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Tuesday, September 17, 2013

My response to Minister Yap's Post on Liquor Reform in British Columbia

Minister Yap recently posted here  regarding the sale of beer and wine in liquor stores.  I for one applaud this effort by the Christy Clark government to once again attempt to modernize British Columbia's antiquated liquor laws.  Province Newspaper columnist Jon Ferry also quoted from my posting here.  My response which I also posted on the Minister's blog is as follows:

First of all British Columbia has the highest mark up and taxes on alcohol in North America and the fifth highest in the world. That is quite an achievement when one considers that Quebec is usually noted for its heavy handed taxation.
But we have to live with the legacy of the Temperance movement and its influence with the Social Credit Government of WAC Bennett long after prohibition had ended in other jurisdictions. That is why until the 1970s beer halls were dingy dark places in B.C. But we have come a long way since then, but not without a lot of kicking and struggling. At one point it was a big deal that a famous restaurant chain wanted to have large TV screens in their bars.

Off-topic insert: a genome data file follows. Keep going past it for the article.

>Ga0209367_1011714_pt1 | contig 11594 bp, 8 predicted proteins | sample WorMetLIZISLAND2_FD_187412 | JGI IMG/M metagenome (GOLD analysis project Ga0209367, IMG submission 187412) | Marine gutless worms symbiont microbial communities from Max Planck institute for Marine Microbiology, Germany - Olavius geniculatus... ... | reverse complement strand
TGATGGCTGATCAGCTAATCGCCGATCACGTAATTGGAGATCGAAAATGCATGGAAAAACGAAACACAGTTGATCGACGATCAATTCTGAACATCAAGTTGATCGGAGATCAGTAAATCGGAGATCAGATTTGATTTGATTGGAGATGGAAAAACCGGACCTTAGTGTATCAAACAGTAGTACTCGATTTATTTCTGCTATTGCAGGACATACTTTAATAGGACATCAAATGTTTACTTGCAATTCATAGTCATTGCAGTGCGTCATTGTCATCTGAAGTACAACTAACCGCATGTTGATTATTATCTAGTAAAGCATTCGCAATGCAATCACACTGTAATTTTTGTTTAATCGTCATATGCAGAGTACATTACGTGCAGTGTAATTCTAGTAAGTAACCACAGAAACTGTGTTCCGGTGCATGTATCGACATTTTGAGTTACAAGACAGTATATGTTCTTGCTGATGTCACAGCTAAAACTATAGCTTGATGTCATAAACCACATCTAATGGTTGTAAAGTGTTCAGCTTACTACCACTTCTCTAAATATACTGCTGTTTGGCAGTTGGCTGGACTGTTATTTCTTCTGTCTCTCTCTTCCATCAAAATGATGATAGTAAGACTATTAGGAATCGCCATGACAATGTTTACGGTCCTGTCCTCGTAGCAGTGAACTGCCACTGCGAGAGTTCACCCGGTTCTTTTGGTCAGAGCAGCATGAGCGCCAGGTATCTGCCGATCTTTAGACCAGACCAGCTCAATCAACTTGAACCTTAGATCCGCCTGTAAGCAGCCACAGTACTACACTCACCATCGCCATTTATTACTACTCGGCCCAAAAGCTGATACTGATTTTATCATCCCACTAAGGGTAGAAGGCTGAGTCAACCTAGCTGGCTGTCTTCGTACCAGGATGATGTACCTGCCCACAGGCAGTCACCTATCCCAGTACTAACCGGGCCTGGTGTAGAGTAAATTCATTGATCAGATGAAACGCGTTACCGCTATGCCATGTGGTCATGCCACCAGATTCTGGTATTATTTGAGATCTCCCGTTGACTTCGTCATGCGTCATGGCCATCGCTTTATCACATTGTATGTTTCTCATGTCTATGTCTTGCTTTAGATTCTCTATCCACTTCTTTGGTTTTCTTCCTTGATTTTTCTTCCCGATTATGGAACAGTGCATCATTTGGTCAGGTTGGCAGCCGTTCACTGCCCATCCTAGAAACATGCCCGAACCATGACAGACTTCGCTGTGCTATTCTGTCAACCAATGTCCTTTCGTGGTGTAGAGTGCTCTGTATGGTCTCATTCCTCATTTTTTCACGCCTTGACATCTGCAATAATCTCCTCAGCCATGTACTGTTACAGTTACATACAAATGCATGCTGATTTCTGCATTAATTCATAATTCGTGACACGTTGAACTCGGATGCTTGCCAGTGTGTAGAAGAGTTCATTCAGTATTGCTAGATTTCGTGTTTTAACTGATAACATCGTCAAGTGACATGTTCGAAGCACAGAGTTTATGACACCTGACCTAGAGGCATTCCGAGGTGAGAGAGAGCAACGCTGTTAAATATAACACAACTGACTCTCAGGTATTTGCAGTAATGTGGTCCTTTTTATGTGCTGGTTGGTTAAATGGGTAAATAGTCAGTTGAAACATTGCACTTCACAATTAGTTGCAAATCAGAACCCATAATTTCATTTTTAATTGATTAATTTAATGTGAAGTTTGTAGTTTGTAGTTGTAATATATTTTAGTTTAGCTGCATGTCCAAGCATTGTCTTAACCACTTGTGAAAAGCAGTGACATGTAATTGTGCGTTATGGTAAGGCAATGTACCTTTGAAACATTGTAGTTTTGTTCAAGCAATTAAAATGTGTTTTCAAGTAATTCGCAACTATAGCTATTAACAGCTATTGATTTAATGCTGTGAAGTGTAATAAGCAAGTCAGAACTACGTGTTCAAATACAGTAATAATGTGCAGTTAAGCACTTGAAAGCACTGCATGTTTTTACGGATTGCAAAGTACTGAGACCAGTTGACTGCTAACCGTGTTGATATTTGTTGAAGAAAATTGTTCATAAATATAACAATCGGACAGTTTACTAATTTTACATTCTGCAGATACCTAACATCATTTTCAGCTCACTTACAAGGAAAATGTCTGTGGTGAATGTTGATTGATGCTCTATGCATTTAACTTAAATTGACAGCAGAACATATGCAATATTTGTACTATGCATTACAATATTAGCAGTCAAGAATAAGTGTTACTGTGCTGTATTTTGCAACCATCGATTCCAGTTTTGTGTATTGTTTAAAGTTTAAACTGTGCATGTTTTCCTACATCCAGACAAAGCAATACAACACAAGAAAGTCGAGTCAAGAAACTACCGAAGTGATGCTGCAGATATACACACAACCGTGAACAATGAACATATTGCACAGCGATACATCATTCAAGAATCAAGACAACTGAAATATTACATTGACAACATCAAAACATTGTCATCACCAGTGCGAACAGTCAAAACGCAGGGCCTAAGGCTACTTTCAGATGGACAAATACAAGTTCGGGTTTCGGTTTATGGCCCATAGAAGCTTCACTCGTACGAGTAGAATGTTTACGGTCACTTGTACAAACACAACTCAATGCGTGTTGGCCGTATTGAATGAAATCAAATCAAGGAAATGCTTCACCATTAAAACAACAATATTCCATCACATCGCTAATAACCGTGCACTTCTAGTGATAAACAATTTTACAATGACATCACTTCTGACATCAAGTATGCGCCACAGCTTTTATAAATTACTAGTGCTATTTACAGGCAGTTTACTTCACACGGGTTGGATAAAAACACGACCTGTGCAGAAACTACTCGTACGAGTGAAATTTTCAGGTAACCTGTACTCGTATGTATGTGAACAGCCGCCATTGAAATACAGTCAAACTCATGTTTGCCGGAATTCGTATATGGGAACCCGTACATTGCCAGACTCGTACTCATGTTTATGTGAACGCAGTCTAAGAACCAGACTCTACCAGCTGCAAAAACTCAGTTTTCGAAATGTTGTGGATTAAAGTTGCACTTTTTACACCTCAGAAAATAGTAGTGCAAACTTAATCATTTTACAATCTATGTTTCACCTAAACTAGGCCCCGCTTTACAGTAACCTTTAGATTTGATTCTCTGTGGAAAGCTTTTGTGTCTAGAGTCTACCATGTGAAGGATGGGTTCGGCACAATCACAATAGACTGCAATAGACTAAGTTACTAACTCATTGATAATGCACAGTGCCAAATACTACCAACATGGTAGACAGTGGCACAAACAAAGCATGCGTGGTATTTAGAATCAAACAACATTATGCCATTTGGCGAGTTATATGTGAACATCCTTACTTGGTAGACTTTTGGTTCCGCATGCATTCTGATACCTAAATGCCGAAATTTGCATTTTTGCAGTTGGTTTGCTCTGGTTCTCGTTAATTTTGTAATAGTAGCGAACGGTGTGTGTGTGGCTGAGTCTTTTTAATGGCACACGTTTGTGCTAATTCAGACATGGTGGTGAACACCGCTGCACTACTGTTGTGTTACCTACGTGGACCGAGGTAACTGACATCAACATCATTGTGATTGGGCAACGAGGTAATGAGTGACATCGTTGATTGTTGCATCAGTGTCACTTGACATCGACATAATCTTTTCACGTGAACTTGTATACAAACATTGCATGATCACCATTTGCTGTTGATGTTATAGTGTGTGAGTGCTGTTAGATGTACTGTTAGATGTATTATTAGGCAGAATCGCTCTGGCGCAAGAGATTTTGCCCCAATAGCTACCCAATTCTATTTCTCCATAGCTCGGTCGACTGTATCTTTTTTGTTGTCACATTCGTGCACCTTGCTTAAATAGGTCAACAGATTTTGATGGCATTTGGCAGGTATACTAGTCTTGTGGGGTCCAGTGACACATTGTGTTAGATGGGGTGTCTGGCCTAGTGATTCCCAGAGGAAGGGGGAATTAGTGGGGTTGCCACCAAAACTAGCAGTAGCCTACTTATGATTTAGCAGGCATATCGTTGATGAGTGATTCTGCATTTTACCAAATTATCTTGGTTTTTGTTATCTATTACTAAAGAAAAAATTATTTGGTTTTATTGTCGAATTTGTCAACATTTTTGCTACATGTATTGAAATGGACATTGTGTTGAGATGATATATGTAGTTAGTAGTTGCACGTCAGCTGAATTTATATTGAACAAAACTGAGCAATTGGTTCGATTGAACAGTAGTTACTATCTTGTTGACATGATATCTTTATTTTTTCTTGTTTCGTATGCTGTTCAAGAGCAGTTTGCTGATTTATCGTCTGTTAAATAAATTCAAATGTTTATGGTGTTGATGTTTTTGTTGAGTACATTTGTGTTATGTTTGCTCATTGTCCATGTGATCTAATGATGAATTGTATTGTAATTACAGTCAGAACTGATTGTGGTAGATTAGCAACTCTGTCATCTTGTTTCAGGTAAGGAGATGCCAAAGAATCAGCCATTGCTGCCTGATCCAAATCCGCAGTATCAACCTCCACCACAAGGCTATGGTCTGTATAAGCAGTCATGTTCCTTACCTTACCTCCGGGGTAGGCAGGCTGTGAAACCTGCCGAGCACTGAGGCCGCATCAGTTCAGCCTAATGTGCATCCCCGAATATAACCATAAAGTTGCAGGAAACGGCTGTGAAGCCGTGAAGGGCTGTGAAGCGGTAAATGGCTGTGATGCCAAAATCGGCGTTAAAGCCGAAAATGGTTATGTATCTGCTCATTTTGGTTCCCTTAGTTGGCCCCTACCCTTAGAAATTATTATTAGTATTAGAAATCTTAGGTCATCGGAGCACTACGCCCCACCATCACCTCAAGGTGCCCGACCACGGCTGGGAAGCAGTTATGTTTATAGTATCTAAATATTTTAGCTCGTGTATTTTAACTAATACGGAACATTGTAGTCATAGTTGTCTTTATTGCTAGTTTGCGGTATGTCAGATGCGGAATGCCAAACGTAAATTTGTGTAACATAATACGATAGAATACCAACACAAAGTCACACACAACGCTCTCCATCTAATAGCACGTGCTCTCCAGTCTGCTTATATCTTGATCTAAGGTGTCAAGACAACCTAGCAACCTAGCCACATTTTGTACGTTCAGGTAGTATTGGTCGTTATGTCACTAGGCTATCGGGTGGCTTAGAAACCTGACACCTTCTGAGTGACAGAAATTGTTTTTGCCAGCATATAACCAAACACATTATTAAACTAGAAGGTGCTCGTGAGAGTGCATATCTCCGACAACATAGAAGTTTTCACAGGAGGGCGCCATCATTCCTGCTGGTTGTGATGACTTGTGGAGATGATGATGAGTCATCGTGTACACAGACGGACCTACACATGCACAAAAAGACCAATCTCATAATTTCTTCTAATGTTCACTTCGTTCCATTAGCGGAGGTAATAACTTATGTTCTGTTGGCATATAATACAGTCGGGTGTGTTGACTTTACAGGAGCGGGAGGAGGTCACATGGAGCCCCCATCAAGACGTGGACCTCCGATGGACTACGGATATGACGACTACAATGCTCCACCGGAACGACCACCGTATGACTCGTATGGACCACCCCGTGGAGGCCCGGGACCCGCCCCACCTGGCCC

At the time it was illegal and after a lot of ridicule in the media, and lobbying at the legislature, the government of the day made this modest change. So it is with this backdrop in mind that I answer the Minister’s question regarding the sale of alcohol in grocery stores.
Being able to buy wine in a grocery store is the mark of a civilized society. Having to pay 113% in taxes on a bottle of wine is the mark of a greedy government. Yes we should be able to buy wine in grocery stores but we should not have to be shelling out $20 or $30 for bottles of wine that would be considered utter swill in most other areas of the first world.
I think that any grocery store should be able to sell wine, and I think that any convenience store should be able to sell beer and wine. I think that hard liquor should be reserved for private liquor stores and I think that government liquor stores should be gradually phased out. But most of all the mark up on beer wine and spirits should be brought down to a level that is more reasonable than 113 per cent.
There are many fine scotches that are simply not brought to BC because once the taxes and mark ups are applied they become far too expensive to be sold in any quantity. Thus in an effort to nanny state consumers, all you end up doing is depriving consumers of choice.

1 comment:

Michael Geoghegan said...

My blog was quoted from in Jon Ferry's column in The Province newspaper http://www.theprovince.com/news/time+drop+brother+stance+alcohol/8926426/story.html